Thanks to Stephanie’s fateful introduction to Sewcz, Paris, and Eldowy, we have since acquired works by each of them for LACMA’s photography collection.
Big art has it easy. Of course you look at it—it’s enormous. But small art has its power too. It’s intimate, it draws you in. In fact, sometimes to simply find out what it represents, you have to get so close that it ends up being all you can see.
That was my experience the other day when I happened on the 7.5 by 5 inch Copenhagen: Roofs Under the Snow by Peter-Severin Krøyer. It’s easily the smallest work in its gallery, where it appears to be the size of a framed postcard.
On closer inspection, I found this mysterious and beautiful little oil painting: a view, evidently from an upper-story window, of snow-covered rooftops, apartment building walls, and a city that recedes in a wintry fog. It’s one of the best paintings I can recall at conveying the feeling of a winter afternoon: the infinite distance from cold sky to warm building, the way that snow absorbs light as it falls.
To learn more I went to see Patrice Marandel, LACMA’s chief curator of European art. He discovered the painting in a Paris gallery several years ago and found it to be evocative, wonderful, and a bit odd, with something of an eerie feeling. “Krøyer is a painter who is quite famous for something else entirely,” he said. “His trademark image is women in long, floating gowns, walking along the beach.”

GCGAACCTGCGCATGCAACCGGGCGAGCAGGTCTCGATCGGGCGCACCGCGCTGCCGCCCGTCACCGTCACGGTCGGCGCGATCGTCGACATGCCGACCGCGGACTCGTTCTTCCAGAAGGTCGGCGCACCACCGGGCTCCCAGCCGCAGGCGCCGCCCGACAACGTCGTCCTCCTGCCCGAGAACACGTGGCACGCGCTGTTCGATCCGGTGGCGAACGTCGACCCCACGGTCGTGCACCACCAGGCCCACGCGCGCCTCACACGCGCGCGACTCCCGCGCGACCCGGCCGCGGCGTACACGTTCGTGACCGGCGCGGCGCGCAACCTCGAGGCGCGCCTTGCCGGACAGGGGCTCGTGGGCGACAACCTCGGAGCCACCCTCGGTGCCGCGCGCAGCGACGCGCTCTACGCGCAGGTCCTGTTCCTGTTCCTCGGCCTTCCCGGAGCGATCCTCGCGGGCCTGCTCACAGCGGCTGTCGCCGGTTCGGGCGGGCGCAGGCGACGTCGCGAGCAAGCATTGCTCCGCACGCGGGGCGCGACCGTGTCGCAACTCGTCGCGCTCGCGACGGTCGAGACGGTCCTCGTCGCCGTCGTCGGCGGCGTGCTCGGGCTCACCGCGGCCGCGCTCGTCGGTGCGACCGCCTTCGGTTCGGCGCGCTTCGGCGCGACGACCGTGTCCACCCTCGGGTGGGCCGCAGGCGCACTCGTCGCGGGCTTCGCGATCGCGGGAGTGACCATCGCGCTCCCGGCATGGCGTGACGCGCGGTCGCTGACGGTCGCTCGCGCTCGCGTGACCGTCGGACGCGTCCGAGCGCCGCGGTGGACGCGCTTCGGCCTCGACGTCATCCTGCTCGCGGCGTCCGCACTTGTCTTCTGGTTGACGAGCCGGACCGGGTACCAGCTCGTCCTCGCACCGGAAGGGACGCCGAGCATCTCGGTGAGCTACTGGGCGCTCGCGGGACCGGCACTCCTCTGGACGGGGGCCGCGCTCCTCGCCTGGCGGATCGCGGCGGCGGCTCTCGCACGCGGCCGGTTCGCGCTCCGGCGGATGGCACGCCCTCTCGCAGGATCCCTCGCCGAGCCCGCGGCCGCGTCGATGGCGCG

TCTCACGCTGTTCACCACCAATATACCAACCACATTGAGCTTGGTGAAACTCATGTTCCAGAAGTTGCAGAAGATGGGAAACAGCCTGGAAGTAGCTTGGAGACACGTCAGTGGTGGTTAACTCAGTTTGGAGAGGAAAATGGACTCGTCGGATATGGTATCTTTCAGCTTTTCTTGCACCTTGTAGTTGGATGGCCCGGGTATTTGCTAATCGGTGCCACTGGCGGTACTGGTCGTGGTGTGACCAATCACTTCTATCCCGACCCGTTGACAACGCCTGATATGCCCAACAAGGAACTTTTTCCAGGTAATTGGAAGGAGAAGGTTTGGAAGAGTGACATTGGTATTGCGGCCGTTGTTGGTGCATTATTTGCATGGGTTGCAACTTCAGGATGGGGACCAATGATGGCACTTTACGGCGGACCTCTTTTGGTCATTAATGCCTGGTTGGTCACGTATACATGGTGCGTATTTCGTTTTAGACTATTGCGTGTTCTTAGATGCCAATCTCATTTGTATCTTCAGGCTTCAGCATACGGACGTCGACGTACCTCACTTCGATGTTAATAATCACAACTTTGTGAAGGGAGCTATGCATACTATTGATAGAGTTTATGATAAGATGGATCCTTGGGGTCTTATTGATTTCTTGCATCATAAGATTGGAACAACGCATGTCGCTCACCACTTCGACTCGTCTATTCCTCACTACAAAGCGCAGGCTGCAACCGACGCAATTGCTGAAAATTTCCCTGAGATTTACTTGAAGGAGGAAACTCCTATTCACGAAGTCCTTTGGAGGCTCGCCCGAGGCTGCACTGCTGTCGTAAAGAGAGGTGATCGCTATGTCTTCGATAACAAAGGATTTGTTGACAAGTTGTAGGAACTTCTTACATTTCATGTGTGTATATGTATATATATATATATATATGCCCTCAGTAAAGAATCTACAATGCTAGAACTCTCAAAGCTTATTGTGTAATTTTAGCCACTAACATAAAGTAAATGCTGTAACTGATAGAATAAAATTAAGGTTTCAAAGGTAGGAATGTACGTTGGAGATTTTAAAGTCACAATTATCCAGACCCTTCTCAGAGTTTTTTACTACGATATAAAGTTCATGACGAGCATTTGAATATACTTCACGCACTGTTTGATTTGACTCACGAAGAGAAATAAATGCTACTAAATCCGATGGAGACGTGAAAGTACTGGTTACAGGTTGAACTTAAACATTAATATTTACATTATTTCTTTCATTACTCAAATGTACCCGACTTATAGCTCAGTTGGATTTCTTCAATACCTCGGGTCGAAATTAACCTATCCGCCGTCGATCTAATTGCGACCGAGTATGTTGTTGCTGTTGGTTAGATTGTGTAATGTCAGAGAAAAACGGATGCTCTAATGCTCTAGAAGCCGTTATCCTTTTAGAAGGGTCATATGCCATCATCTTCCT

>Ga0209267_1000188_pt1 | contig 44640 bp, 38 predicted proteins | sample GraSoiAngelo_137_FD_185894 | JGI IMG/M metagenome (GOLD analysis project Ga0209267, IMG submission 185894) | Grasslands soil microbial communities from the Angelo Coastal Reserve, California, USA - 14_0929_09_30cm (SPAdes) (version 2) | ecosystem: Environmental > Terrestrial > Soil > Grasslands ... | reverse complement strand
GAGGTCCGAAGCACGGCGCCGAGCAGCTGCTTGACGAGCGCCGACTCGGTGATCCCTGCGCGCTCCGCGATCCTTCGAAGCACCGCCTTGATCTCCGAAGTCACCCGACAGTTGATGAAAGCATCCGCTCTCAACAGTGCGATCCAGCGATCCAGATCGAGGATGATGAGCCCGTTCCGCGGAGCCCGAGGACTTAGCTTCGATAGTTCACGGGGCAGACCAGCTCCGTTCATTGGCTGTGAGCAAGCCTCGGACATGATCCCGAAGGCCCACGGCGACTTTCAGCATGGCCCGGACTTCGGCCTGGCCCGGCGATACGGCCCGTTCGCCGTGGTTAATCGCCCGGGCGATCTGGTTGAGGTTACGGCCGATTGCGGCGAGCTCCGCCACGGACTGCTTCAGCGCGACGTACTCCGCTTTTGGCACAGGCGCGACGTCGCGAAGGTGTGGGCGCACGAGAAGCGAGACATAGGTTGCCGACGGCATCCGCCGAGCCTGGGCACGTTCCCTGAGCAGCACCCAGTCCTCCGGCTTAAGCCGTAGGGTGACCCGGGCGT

In any case the curator liked the winter painting enough to set its acquisition in motion. Today it is a promised gift, found in the David and Sylvia Weisz Family Gallery of the Hammer Building. “People love it,” said Patrice, “because it’s small and such an ambitious project, to represent a city view on a painting the size of a postcard—to create atmosphere, emotion, and feelings.”
Where are you from?
I was born in Buenos Aires, Argentina. This is my first visit to L.A. and I’m very pleased to be here.
Why did you come to LACMA today?
I had heard about the museum and the richness of the collections and I wanted to see them.
Have you been inspired by art?
I write, and on many occasions my source of inspiration is a piece of art. In fact, I am here in this building to look at the Rothko painting that you have. So yes. Definitely, yes.
Why did you come to the museum today?
Piaget: We are here to see modern art, I came down from San Francisco, I had a show and I’m leaving tomorrow.
If you were a piece of artwork, which one would you be?
Piaget: I like Calder sculptures. They’re free, they’re playful…
Do you have plans to travel?
If I can get a job or sell some of my art, I will go to Spain…It’s beautiful, relaxing, and I’ve always gone there as a child…hopefully I will travel around and go to Bilbao.